Biventricular pacing is an excellent option for certain patients with advanced HF. Also known as “cardiac resynchronization therapy,” biventricular pacing has been shown to improve HF symptoms in a majority of cases. The normal cardiac conduction system delivers the electrical impulse to both the right and left ventricles simultaneously; however, in the presence of a left bundle branch block or right bundle branch block, the electrical impulse will reach one ventricle first then slowly transmit to the other causing “cardiac dyssynchrony.” Remember that a left bundle branch block and right bundle branch block, by definition, prolong the QRS duration.
A biventricular pacemaker is inserted in the same fashion as a standard pacemaker via the subclavian vein. The major distinguishing feature of a biventricular pacemaker is the insertion of a left ventricular lead to accomplish left ventricular pacing, in addition to the right ventricular lead for right ventricular pacing. The left ventricular lead is inserted through the coronary sinus in the right atrium, then fed posteriorly toward the left ventricle.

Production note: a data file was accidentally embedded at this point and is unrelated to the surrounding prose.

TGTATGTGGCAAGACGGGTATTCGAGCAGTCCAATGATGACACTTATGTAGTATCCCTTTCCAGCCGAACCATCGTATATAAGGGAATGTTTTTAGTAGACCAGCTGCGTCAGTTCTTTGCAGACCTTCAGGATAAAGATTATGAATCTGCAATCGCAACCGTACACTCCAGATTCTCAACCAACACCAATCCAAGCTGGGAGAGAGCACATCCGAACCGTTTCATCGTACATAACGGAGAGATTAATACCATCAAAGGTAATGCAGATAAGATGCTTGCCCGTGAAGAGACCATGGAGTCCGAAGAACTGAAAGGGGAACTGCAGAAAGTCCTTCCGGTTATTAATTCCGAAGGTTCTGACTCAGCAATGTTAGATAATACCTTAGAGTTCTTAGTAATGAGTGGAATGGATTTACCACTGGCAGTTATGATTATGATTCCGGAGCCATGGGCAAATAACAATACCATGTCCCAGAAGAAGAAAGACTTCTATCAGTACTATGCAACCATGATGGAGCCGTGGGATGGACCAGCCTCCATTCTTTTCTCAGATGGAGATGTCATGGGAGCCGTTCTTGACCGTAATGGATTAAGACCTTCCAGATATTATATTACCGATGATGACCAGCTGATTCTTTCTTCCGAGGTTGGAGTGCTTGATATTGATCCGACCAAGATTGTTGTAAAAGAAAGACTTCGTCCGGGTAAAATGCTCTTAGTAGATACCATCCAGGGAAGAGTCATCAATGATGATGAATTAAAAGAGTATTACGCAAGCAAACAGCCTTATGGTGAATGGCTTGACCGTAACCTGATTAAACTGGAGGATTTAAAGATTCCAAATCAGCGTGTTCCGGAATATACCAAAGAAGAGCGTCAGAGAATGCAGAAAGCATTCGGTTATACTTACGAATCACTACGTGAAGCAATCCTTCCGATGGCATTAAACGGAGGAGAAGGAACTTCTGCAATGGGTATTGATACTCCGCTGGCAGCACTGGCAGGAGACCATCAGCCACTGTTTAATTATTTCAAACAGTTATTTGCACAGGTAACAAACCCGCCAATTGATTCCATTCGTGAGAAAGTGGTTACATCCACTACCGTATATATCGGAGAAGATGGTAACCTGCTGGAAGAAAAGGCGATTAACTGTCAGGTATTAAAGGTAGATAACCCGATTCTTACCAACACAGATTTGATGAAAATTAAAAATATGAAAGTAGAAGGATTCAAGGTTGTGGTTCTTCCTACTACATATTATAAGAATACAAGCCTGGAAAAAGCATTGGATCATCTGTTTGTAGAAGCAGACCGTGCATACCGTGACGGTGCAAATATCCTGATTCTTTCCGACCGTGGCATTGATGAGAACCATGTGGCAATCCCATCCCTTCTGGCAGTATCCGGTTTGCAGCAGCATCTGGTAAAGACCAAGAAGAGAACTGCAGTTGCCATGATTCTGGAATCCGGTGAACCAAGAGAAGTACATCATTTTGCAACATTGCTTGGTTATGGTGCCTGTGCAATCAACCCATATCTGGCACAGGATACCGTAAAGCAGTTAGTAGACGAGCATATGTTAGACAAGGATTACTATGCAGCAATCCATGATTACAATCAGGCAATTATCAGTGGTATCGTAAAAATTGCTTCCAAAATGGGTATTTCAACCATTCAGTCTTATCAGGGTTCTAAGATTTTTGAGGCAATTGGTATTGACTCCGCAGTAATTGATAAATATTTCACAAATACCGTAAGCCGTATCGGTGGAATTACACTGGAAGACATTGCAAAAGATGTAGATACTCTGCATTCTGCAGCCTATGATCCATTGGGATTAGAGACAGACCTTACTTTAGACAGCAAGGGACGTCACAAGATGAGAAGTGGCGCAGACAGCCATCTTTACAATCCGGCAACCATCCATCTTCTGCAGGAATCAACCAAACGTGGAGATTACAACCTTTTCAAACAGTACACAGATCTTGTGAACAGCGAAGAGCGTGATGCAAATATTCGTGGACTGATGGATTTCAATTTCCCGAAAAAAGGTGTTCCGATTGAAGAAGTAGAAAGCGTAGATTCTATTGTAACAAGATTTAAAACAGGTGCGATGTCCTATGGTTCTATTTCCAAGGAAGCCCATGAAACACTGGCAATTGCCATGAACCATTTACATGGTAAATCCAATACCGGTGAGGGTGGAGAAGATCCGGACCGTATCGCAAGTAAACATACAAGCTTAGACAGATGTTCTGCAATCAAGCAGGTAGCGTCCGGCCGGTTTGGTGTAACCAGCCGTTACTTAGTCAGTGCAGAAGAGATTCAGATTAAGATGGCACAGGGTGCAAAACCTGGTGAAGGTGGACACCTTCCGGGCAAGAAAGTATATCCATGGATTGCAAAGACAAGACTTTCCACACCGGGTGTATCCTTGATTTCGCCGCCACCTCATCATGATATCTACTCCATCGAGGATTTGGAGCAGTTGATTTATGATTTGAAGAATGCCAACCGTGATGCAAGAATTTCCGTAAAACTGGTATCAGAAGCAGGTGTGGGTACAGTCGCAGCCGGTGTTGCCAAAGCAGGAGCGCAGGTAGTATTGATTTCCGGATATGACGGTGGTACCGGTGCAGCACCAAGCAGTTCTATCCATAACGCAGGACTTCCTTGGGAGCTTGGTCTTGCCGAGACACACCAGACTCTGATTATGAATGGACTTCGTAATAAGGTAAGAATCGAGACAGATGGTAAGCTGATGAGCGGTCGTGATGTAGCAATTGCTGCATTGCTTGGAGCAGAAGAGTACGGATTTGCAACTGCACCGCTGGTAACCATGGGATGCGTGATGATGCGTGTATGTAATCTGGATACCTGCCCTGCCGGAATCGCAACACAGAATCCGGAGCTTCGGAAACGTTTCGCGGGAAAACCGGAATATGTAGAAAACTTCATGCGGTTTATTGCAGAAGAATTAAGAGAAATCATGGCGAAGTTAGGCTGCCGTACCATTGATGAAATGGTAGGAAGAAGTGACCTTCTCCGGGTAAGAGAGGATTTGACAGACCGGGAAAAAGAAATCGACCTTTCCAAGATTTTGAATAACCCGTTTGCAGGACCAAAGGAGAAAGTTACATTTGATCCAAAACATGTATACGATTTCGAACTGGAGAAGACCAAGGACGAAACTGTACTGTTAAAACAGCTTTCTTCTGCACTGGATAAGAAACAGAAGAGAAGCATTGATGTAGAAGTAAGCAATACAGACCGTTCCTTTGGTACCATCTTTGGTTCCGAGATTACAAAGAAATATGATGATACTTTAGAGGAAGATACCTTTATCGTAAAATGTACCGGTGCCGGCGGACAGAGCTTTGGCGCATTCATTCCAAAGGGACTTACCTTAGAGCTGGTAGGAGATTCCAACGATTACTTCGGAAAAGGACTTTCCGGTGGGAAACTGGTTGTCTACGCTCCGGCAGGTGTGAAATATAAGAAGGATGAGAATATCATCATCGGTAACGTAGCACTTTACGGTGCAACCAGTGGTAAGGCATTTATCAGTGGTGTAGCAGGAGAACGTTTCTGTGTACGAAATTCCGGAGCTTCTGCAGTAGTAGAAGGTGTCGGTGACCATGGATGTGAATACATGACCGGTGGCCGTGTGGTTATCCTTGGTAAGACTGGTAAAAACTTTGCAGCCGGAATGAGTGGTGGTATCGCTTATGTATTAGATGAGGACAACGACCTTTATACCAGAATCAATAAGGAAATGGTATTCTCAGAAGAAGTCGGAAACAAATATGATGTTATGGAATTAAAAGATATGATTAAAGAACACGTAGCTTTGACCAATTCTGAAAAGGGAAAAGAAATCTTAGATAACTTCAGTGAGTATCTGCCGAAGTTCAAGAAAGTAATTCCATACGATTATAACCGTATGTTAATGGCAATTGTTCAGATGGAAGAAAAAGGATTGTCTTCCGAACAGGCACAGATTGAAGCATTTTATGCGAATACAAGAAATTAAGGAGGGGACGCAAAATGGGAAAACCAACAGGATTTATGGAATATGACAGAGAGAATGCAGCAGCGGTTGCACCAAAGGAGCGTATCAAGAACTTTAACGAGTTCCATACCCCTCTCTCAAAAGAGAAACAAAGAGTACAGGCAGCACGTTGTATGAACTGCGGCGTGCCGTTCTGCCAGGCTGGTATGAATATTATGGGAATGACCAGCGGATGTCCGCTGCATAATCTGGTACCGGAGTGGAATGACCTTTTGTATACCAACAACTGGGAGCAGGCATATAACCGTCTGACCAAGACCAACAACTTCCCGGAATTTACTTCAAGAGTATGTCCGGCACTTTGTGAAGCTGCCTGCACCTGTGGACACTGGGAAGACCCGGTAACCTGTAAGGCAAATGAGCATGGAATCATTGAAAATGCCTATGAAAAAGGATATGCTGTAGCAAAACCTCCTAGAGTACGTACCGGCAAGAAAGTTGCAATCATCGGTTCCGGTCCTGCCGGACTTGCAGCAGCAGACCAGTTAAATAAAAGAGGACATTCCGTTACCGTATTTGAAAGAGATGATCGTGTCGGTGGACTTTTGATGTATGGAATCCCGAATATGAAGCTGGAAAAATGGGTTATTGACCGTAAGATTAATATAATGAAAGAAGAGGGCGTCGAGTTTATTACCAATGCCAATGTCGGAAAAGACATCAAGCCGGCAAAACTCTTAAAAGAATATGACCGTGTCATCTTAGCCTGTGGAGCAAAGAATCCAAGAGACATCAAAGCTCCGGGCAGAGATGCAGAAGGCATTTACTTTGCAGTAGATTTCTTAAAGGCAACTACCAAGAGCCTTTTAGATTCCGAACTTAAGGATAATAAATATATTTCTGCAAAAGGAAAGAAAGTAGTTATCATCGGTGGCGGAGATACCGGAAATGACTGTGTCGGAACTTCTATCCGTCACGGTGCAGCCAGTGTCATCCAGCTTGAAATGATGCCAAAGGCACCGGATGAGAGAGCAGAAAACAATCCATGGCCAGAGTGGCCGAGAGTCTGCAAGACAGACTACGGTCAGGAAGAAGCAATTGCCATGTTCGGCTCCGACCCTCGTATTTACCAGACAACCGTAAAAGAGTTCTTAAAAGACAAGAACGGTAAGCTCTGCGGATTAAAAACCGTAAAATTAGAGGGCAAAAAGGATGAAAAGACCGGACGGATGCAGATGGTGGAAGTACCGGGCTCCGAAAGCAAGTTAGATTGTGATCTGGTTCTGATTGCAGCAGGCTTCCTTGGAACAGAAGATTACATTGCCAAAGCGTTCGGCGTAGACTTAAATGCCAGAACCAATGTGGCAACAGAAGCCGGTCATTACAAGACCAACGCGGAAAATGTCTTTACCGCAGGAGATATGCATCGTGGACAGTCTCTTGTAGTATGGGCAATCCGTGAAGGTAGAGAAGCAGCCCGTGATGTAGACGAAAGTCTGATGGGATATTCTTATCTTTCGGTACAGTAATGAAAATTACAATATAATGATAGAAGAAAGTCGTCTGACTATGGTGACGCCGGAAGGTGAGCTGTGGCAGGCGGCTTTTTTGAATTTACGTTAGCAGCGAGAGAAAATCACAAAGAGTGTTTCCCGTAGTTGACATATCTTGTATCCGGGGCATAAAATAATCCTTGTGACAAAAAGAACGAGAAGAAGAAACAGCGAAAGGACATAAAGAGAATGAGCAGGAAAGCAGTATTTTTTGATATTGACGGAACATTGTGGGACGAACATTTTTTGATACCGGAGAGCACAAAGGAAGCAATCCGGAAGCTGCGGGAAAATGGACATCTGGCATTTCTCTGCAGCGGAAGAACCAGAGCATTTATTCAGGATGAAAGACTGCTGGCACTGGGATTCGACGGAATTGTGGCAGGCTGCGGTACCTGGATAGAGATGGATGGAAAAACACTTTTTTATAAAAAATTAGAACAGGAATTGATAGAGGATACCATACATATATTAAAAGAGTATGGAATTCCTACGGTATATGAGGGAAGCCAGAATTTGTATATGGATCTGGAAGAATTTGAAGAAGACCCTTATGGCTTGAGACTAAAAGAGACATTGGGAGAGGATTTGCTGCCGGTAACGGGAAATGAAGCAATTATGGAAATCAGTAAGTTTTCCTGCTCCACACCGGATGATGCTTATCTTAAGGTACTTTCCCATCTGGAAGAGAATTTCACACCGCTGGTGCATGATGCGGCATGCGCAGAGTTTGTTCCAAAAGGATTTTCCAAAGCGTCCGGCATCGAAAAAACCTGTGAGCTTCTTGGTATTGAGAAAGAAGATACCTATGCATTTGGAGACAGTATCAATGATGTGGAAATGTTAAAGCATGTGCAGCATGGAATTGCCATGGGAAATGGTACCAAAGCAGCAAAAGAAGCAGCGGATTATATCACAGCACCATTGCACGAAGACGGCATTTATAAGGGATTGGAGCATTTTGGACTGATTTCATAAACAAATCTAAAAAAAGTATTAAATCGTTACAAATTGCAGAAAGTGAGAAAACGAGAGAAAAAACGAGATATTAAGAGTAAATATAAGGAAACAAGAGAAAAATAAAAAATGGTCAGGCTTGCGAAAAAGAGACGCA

The indications for biventricular pacing are as follows:
Left ventricular ejection fraction < 35%, a QRS duration of > 120 ms and New York Heart Association (NYHA) functional class III or IV with optimal medical therapy.
Left ventricular ejection fraction < 35% and frequent reliance on right ventricular pacing (which significantly prolongs the QRS duration).
Left ventricular ejection fraction < 35% and NYHA functional class I or II who are undergoing pacemaker or implantable cardioverter defibrillator insertion and may rely on frequent cardiac pacing.
*Note: Meta-analysis has shown a mortality benefit for those patients with a QRS duration of > 150 ms who receive biventricular pacing and not those with a QRS duration < 150 ms.
*Note: Many patients who are candidates for biventricular pacing also receive an ICD at the same time.
When atrial fibrillation is present, the QRS complex occurs at random intervals and the biventricular pacing device does not know when to initiate atrial pacing and may not be able to initiate biventricular pacing (if the native QRS complex comes earlier than expected). This results in less beneficial effects on cardiac output, and thus symptoms.
Therefore, it is recommended that any patient with permanent atrial fibrillation undergoing biventricular pacing also have AV nodal ablation performed to eliminate the unpredictability of the onset of the QRS complex and allow for near 100% biventricular pacing.